Although the rest of the world continues to navigate its way through the novel coronavirus, Kroger (NYSE:KR) is already working on what’s next. And that foresight portends well for KR stock moving forward.
So I was heartened to see that Kroger Chairman and CEO Rodney McMullen is having regular conversations with grocery executives in China, Hong Kong, Italy, Australia, Singapore and Canada. All those places are dealing with the coronavirus pandemic as well, and some of them — such as Italy and China — are on downswing of the curve.
The topic of conversation? What will long-term customer behavior look like after the coronavirus threat fades and things begin returning to normal?
Kr Stock and the ‘New’ Normal
As McMullen describes it, there are three phases of behavior for customers during the coronavirus. First was the hoarding behavior, as people stockpiled items in a rash of panic-buying.
Then, customers settled in. Demand waned slightly, but overall volume at the stores continue to be above normal. That’s the period we’re in now.
The National Retail Federation reports that grocery and beverage store sales roles more than 25% in March, even as overall retail sales recorded its largest monthly recorded drop.
For its part, Kroger reported a 30% increase in same-store sales in March. However, the unknown that McMullen is working on now is what happens next?
Will people continue to stock up on a regular basis for cleaning supplies, paper products and food staples in anticipation of another coronavirus wave? Or a new virus that spreads around the world? Does our collective glimpse of mortality change shopping patterns for good, or is this an aberration for KR stock?
“We are making investments in our associates, stores and supply chains to ensure whatever the third phase brings, Kroger will be best positioned to serve our customers and communities and come out better,” McMullen told Evercore ISI analyst Mike Montani last week in a webcast interview.
KR Stock Is a Hot Wall Street Pick
It’s not often that consumer staples stocks become a Wall Street darling. But as the coronavirus changes things for people, KR stock is suddenly a hot pick by investors and brokers everywhere.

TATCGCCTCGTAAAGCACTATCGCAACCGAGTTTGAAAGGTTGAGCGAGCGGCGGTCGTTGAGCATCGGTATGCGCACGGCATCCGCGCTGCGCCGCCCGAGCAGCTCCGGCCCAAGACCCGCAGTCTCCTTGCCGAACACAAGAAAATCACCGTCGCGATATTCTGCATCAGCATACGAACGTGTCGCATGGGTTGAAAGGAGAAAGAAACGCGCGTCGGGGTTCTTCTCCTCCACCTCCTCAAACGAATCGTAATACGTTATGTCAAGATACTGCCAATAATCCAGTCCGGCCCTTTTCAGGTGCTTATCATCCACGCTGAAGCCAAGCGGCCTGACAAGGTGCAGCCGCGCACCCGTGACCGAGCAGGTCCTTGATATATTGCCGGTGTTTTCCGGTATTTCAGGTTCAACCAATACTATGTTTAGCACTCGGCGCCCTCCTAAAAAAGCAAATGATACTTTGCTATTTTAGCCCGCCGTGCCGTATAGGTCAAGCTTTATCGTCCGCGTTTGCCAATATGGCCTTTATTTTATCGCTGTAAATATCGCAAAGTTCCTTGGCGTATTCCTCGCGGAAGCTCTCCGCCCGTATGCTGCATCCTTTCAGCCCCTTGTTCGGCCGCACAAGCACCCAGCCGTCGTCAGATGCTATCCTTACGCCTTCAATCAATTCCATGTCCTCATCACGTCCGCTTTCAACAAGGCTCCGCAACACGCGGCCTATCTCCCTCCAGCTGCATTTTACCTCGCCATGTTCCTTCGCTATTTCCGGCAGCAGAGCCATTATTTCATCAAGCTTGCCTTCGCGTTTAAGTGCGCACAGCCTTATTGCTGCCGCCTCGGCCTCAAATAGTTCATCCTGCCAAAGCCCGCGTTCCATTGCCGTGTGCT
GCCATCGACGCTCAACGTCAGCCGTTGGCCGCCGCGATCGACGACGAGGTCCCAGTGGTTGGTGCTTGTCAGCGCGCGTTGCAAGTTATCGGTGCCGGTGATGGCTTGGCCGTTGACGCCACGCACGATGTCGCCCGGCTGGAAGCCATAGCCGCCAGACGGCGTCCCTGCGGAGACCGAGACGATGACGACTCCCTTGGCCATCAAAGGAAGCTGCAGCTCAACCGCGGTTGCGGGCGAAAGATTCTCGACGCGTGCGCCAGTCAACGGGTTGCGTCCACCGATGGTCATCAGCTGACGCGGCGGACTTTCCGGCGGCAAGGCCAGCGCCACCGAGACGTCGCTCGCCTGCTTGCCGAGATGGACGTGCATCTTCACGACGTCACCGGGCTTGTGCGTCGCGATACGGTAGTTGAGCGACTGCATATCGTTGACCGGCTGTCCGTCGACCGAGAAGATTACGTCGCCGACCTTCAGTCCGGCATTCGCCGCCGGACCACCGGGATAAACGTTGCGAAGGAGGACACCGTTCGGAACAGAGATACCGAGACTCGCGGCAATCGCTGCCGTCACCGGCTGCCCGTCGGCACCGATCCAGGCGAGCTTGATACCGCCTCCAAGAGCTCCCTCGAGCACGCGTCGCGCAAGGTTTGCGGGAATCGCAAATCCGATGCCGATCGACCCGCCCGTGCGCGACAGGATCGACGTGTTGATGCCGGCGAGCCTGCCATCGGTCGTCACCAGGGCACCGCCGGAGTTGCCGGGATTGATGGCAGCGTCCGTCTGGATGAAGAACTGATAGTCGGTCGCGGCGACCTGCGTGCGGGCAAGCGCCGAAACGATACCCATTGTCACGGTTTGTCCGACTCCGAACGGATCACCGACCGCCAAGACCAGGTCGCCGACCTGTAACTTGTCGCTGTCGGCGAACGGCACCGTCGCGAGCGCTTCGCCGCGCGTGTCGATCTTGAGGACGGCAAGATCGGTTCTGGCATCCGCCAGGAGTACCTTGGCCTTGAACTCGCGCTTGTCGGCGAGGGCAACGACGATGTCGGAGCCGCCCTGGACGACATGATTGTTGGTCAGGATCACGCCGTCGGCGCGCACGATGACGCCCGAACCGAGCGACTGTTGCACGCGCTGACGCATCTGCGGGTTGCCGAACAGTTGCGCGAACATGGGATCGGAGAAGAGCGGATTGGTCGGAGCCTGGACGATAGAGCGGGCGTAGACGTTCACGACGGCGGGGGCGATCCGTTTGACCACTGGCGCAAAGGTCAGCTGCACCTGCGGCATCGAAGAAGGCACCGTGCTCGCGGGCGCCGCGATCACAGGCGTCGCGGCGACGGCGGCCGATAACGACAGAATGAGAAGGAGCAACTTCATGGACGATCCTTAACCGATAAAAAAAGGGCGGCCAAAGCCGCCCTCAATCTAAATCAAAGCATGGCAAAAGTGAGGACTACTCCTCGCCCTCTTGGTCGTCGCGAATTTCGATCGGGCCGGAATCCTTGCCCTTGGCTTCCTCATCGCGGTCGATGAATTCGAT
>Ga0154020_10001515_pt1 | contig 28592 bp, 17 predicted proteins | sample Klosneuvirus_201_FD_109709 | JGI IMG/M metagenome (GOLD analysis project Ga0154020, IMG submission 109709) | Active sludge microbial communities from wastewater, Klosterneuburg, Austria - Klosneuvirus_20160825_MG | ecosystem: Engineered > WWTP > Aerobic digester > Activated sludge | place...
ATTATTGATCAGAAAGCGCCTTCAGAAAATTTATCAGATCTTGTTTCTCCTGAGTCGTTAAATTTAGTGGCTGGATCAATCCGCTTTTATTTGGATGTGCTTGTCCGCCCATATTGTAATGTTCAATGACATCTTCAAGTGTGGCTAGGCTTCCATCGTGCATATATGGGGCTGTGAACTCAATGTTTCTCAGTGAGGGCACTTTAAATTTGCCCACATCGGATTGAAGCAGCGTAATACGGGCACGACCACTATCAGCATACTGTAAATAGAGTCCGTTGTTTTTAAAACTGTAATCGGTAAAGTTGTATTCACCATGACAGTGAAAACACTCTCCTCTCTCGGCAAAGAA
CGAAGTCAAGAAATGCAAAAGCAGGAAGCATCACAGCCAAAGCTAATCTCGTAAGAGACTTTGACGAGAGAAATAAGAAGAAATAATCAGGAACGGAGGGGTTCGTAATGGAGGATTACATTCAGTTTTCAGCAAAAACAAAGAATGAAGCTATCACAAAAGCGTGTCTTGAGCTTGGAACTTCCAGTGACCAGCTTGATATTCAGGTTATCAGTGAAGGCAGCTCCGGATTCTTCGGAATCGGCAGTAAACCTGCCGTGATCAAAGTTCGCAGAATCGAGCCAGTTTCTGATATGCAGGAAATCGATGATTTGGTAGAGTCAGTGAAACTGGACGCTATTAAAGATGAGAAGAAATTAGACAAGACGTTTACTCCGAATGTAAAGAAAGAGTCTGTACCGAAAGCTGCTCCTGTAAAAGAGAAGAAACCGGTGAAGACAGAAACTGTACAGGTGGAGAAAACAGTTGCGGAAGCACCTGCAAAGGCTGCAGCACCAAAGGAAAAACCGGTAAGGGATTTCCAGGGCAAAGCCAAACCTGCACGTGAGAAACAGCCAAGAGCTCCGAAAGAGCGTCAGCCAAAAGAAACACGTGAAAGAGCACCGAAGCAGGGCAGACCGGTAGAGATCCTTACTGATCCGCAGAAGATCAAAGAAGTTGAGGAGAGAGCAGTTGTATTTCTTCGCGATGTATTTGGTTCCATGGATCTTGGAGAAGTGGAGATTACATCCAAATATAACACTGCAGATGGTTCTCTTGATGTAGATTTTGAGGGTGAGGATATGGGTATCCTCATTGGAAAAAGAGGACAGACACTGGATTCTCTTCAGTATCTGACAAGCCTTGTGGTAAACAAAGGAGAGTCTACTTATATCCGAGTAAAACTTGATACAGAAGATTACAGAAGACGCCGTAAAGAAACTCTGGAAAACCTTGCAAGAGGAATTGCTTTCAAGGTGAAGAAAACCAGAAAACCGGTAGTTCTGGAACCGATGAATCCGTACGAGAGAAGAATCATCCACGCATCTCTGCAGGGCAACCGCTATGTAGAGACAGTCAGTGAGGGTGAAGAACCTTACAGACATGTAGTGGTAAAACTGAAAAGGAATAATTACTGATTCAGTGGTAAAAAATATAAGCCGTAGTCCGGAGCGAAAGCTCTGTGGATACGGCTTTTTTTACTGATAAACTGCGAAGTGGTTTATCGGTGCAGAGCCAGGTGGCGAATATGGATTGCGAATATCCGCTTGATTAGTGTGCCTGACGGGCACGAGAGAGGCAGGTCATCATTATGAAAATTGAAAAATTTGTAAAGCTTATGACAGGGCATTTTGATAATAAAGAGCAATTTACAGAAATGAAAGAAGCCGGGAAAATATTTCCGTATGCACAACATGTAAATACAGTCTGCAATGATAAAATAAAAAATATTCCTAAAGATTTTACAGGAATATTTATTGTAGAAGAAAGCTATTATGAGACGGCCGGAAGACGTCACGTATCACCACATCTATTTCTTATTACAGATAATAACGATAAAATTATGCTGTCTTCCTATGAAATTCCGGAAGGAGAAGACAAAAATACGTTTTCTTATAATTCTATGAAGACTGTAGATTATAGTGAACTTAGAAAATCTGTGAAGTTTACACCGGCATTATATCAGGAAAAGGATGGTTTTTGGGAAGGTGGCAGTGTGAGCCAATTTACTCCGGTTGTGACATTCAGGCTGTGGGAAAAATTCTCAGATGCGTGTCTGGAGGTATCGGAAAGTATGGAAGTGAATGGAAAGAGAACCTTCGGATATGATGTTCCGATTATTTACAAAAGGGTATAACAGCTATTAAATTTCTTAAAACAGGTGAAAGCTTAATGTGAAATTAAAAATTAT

The master of value investing, Warren Buffett, recently snapped up $549 million in KR stock for his Berkshire Hathaway (NYSE:BRK.A, NYSE:BRK.B). That’s good for a 2.4% stake in the world’s largest grocery store chain.
And I’ve got KR stock as a top pick for growth investors. Kroger gets an “A” rating right now in my Portfolio Grader system because it’s an outstanding growth stock today.
So far this year, KR stock is up nearly 12%. Compared to the Dow Jones Industrial Average, which is down more than 18% year-to-date, this is an absolute trouncing.
In early March, Kroger reported fourth-quarter 2019 revenue of $28.89 billion, which slightly beat analysts’ estimates of $28.83 billion. Earnings were 57 cents per share, also beating estimates of 56 cents.
Moreover, Kroger is upholding its fiscal 2020 guidance. This includes EPS of $2.30 to $2.40, which is significantly better than the $2.19 forecast by analysts. It is also forecasting same-store sales growth of more than 2.25% and incremental alternative profit at $125 million to $150 million. Capital expenditures are projected at $3.2 billion to $3.4 billion.
McMullen talks bullishly about Kroger’s position in the grocery space:
“Customers shop with Kroger in these times of uncertainty because it’s a brand they trust. Our most urgent priority is to provide a safe environment for our associates and our customers with open stores, comprehensive digital solutions and an efficient operating supply chain so that our communities have access to fresh, affordable food and essentials. When we look across the globe, we know supermarkets and other food and drug stores have remained open throughout the pandemic, even in the hardest-hit countries so far, such as China, Italy and Spain.”
The Bottom Line for KR Stock
Kroger is in a great position today. With nearly 2,800 stores in the U.S., Kroger is the leading grocery store in 90% of its markets. It operates in 35 U.S. states under a variety of different names, including City Market, Harris Teeter and Ralphs.
Therefore, while Kroger is deftly handling today’s coronavirus crisis, investors should be heartened that the company is looking ahead to how shopping patterns and customer behavior will be impacted in the long term by the events of 2020.
Louis Navellier had an unconventional start, as a grad student who accidentally built a market-beating stock system — with returns rivaling even Warren Buffett. In his latest feat, Louis discovered the “Master Key” to profiting from the biggest tech revolution of this (or any) generation. Louis Navellier may hold some of the aforementioned securities in one or more of his newsletters.